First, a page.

ASCO GU 2021: Immunotherapy for untreated non-clear cell kidney cancer

Results of a retrospective study presented during the 2021 American Society of Clinical Oncology Genitourinary Cancers Symposium (ASCO GU) looked at the effect of immune checkpoint inhibitors (immunotherapy, e.g. nivolumab, ipilimumab, pembrolizumab) on the survival of patients with metastatic non-clear cell renal cell carcinoma (RCC) compared to targeted therapy with vascular endothelial growth factor (VEGF) inhibitors (e.g., sunitinib, pazopanib, axitinib) or mammalian target of rapamycin (mTOR) inhibitors (e.g. everolimus).

Immunotherapy has been shown to be effective in extending survival in patients with metastatic clear cell RCC and has become standard first-line treatment for these patients. Although non-clear cell RCC represents about 15% of all kidney cancers, studies on the effectiveness of immunotherapy in patients with metastatic non-clear cell RCC remain limited.

This study addresses this unmet need by analysing real-world data from an international database. Researchers categorised 1,181 patients who had metastatic non-clear cell RCC into three groups based on their first-line treatment: single-agent VEGF therapy, single-agent or combination immunotherapy, and single-agent mTOR therapy.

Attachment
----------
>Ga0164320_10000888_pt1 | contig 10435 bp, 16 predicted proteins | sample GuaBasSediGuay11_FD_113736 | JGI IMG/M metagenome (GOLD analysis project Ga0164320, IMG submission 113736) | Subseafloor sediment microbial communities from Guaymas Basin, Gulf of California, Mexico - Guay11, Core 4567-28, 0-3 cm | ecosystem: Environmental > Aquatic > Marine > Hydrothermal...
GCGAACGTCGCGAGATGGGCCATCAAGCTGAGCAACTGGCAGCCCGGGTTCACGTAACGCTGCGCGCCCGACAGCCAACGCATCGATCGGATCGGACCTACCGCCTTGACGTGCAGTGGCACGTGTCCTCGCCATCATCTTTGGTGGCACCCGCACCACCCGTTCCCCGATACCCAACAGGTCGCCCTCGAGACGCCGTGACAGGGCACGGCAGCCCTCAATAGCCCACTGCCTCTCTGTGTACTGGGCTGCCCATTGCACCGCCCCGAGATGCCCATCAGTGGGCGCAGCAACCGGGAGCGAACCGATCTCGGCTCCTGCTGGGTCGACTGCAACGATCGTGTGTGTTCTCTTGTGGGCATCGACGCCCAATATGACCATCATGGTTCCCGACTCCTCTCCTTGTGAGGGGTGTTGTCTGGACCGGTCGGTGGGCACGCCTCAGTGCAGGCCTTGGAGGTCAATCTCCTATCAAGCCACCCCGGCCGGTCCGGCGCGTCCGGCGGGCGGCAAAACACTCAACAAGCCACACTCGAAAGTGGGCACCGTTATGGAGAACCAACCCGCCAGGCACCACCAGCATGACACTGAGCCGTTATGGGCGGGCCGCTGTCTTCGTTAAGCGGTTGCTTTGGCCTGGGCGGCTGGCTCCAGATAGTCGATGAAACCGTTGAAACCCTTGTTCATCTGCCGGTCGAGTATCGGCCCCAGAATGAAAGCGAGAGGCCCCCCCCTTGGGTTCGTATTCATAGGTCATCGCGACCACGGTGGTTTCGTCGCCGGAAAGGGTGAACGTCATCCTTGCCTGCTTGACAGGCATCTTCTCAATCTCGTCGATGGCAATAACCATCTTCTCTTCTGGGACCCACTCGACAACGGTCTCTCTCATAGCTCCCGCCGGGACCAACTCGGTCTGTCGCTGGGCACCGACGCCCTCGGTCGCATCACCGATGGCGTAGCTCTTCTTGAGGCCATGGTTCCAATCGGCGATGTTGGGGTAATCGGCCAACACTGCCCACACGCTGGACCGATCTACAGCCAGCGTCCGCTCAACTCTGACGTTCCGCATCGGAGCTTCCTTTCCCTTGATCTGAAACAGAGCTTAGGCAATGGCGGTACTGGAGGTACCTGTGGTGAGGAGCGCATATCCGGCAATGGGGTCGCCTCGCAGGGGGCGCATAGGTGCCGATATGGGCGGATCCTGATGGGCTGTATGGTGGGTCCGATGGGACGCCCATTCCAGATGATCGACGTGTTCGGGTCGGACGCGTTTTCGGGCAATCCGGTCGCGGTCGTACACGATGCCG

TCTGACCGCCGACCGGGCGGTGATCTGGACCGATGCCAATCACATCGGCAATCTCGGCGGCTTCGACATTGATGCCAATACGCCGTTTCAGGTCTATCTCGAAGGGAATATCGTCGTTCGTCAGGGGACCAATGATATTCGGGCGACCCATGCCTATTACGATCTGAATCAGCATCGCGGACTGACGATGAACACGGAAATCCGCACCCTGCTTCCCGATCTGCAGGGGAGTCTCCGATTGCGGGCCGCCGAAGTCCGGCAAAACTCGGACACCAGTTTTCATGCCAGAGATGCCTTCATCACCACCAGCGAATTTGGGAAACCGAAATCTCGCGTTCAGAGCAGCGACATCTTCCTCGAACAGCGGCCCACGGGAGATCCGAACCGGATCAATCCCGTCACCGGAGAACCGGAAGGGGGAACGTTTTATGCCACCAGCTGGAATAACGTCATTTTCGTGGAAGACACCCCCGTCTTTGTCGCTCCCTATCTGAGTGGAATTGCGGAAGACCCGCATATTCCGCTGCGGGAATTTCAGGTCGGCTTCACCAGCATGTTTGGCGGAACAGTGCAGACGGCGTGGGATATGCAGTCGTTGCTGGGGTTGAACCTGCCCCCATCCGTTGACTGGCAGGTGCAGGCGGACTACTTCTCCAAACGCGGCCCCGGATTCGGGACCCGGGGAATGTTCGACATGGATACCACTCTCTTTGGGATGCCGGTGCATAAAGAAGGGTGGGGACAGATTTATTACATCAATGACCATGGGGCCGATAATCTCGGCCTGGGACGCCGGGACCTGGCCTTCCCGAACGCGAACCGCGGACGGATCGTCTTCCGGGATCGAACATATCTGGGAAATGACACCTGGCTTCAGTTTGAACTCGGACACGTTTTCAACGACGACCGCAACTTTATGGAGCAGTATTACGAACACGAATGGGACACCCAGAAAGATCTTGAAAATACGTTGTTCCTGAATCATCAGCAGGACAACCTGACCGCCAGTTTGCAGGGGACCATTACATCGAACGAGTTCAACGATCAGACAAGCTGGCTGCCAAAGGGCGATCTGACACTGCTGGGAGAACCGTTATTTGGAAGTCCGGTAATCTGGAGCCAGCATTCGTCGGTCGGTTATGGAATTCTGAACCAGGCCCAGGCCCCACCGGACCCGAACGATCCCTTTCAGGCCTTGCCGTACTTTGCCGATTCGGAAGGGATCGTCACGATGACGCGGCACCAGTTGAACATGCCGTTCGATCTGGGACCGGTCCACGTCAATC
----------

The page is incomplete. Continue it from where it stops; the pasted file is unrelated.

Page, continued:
The overall survival time in patients treated with an immune checkpoint inhibitor was 28.6 months compared to 19.2 months for VEGF inhibitors and 12.6 months for mTOR inhibitors. The rate of tumour shrinkage (response rate) for patients on immunotherapy was 25%, 17.8% for those on VEGF inhibitors and 5.8% for those on mTOR inhibitors. Also, time-to-treatment failure (progression-free survival) was 6.9 months for immunotherapy, 5.1 months for VEGF inhibitors and 3.9 months for mTOR inhibitors.

“Immune checkpoint inhibitor-based front-line therapy appears to be associated with improved [survival] compared to VEGF and mTOR targeted therapy in treatment-naive metastatic non-clear cell RCC, ” said Dr Jeffrey Graham from the University of Manitoba in Canada.

Read more in Cure here

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